British and Irish Lions- 74
If the opening match of the ’09 Lions tour against the Royal XV was uninspiring and left rugby fans across Britain and Ireland feeling uneasy and anxious then last night’s clash with the Golden Lions was quite the opposite. The tourists ran over for ten tries in a brutal demolition of the home side.The tone had been set as early as ten minutes in, twice the B&I Lions’ pack had forced the South Africans onto the back foot allowing the backs race through an abysmal defence with both centres getting early socres.
The pressure on the hosts was relentless as their pack continued to be pulverised by Jenkins, Heaslip and co. Enjoying good field position and quick ball it was only a matter of time before the backs cruised over for more scores. By half time Roberts had a brace to his name with O’ Driscoll, Monye and Croft also having dotted down.
In commentary Stuart Barnes refused to single out individuals due to the collective nature of the victory. It was this aspect that will please McGeechan most. The opening display was woefully lacking in cohesion and the Lions bore all the sings of a team who’d never played together. Last night the forwards hit the rucks in twos and threes while O’Driscoll linked seamlessly with Jones and Roberts behind the scrum. More importantly the foundations were solid; a dominant lineout and a scrum which got better and better over the 80 minutes.
The B&I Lions coaching staff may have been suffering after the Royal XV encounter but this morning they had a headache for all the right reasons, selections. Fundamental to a successful Lions tour is competition for places and constant pressure on the test fifteen. Last night several players stood up to the mark. Hynes and Wyn Jones looked a formidable partnership in the second row, the front three all made their presence felt in particular in the loose where Jenkins and Vickey were awesome.
Croft put in a performance which proved the absurdity of ever excluding him combining his renowned agility with some dogged work in the tight. There was no Heineken Cup hangover for Jamie Heaslip who was all over the pitch putting in a very impressive shift at number 8 while Wallace shook off his opening wobbler with a fine effort on openside.
With the forwards setting the perfect platform Philips distribution at 9 was suitably speedy sending his team mates over the gain-line again and again. The Osperey’s man also displayed his strength and adaptability by fitting in as centre late on. We may have seen the starting 10, 12 and 13 for the first test as Jones, Roberts and O’Driscoll combined to perfection. Soft handling and dummy runners dismantled the Golden Lions midfield opening gaps that the speedsters were very willing to fill.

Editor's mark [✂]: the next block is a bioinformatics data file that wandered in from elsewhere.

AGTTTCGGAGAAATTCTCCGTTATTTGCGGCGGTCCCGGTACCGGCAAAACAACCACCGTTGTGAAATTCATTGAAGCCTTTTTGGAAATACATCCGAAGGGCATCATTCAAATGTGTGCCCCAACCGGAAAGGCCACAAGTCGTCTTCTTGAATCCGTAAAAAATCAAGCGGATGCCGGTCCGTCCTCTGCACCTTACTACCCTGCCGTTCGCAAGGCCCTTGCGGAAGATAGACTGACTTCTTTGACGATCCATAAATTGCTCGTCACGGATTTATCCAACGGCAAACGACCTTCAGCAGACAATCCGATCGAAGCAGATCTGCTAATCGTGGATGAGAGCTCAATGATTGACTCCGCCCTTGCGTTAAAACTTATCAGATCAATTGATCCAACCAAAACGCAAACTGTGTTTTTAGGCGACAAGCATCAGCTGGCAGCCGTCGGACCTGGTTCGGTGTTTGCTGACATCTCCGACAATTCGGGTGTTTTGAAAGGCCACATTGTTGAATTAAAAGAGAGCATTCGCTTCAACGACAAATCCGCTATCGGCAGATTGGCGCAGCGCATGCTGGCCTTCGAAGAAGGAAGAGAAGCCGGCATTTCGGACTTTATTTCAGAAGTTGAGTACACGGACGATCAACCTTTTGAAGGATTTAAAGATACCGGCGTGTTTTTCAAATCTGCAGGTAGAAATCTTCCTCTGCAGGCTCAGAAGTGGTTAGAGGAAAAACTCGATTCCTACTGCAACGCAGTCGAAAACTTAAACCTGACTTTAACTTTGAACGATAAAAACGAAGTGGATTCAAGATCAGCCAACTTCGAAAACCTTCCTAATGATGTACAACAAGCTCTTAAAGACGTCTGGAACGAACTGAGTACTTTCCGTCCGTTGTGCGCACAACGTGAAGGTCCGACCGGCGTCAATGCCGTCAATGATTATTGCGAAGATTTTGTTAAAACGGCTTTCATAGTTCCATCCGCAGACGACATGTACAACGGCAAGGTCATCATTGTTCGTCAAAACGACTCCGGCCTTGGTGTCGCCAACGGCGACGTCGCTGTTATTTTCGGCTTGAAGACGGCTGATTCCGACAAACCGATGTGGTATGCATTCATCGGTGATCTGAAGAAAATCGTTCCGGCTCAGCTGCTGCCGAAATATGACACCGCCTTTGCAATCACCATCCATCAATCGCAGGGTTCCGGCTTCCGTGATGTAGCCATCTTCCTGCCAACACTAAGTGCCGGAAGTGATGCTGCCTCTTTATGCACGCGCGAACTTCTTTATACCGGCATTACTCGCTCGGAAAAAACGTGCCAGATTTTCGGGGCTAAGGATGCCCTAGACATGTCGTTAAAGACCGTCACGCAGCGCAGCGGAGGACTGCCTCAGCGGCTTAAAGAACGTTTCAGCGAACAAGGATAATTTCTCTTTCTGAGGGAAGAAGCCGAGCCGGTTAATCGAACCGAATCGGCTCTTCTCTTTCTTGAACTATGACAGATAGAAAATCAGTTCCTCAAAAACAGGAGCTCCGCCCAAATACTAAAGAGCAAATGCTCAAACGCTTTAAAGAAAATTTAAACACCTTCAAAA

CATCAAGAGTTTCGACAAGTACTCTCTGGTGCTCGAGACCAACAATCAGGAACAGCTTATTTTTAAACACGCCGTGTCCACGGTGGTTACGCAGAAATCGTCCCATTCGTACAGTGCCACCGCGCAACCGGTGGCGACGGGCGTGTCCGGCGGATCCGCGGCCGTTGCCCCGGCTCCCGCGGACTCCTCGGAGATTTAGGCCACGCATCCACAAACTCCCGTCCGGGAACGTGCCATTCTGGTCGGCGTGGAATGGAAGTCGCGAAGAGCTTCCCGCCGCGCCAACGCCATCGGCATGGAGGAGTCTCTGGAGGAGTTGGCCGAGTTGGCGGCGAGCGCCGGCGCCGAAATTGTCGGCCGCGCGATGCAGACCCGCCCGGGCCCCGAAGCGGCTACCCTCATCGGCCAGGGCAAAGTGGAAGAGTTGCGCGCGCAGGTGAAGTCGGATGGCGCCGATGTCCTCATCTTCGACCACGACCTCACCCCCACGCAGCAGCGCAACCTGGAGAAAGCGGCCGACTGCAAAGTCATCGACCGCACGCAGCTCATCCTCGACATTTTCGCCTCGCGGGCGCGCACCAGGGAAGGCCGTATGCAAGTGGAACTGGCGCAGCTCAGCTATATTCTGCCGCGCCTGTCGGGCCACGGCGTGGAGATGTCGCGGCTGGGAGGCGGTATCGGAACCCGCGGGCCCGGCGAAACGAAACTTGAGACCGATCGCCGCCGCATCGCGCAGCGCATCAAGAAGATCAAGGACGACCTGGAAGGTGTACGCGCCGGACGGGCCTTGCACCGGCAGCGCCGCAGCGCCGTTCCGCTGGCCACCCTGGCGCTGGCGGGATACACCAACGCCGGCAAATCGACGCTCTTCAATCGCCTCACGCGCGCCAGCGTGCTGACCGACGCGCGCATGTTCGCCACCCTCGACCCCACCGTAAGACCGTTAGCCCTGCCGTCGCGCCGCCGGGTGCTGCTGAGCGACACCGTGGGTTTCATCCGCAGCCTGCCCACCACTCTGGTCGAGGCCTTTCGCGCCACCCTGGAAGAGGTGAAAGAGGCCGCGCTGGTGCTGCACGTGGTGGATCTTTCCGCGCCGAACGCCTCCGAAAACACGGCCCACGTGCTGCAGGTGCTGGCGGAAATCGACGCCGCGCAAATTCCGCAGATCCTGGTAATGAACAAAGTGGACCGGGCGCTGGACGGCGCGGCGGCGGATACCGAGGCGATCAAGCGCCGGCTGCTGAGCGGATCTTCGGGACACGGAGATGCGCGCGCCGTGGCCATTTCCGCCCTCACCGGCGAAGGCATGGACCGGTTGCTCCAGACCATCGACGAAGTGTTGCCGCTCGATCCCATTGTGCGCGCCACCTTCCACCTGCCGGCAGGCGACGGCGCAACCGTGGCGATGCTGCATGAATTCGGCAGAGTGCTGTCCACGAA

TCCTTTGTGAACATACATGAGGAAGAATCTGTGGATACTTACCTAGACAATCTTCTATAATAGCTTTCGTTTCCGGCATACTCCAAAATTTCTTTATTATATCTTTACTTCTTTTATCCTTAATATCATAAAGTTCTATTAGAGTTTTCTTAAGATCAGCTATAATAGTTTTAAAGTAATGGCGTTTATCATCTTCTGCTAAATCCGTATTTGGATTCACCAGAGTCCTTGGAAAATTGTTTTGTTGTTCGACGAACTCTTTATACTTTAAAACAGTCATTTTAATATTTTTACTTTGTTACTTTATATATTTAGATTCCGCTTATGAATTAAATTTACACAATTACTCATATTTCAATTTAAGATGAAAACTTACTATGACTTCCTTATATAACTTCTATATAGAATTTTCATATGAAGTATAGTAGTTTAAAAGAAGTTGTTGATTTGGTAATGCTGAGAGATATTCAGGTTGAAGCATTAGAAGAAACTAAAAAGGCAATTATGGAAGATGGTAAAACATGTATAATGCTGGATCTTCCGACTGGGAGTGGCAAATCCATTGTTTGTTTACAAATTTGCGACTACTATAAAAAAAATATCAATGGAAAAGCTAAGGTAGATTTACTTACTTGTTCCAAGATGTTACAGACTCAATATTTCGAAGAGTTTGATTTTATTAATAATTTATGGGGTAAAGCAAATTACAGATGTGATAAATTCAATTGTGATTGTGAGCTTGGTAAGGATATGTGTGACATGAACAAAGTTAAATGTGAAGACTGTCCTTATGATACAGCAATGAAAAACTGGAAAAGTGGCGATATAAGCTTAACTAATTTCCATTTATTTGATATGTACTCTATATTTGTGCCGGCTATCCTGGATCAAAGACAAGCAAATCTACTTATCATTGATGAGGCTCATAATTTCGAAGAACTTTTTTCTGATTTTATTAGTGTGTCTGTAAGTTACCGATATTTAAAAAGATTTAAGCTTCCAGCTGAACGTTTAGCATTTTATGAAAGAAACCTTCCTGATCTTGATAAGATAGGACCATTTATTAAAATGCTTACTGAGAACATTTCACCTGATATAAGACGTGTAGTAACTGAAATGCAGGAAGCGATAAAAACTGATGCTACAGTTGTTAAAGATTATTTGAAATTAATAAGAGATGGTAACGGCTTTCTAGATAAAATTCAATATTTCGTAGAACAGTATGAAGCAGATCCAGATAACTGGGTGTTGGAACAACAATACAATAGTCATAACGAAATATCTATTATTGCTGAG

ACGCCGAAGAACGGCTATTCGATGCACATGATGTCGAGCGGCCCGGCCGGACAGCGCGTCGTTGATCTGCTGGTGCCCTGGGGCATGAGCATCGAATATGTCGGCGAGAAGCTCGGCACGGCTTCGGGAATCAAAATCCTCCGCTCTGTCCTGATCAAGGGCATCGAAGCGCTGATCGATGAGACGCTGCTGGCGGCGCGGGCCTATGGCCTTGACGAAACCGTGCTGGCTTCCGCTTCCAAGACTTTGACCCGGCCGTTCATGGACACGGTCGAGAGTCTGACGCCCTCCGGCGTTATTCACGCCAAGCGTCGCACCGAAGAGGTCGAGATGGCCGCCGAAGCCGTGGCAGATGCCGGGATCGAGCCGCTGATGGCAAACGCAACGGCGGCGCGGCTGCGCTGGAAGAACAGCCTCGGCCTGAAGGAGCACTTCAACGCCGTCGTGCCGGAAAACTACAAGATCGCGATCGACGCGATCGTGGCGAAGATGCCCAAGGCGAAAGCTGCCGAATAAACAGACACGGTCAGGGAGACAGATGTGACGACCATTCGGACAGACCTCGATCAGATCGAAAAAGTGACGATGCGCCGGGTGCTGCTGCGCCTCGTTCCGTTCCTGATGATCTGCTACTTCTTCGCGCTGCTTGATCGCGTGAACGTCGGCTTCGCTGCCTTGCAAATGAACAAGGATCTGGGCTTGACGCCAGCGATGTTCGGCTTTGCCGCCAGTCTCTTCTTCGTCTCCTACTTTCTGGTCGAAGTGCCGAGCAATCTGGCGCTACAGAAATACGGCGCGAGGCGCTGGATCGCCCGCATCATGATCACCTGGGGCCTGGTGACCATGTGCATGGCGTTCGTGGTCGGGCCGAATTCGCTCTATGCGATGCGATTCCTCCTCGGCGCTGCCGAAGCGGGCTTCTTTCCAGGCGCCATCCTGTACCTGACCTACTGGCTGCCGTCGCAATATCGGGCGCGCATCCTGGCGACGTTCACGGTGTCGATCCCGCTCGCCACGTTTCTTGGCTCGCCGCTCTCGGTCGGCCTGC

Monye showed his speed and ability to finish taking both his tries well but was perhaps the only played overly eager to impress causing some unforced errors. Rob Kearney can be very proud of his first outing as a Lion the Leinster man was safe under the high ball, used his boot to good effect and even cut some lines reminiscent of his early international days.
Barnes may not have singled out individuals but I will. Tommy Bowe was central almost everthing the Lions did. For a player whose position on the Irish team was in question before this years six nations Bowe played like a natural Lion. Having impressed against the Royal XV the winger took a hugh step last night towards cementing a place on the starting test side. As well as showing speed and strength for his two tries Bowe illustrated a brilliant understanding of the play. His delicate offloading sent O’Driscoll over in the first half and put Monye in in the second. He took the initiative to step in as scrum half and provide Croft with clean ball for the flanker’s try. Such an composed efoort will not have gone unnoticed by his manager or his teamates.
If this weren’t already enough to please Geech, consider the performance of subs such as Murray and Forde who decimated the Golden Lion’s scrum, Andy Powell who was his usual energetic self, Hook who notched a try and three conversions and most notably Stephen Ferris who tackled for his life before charging 60 metres to score and cap a historic night in Johannesburg.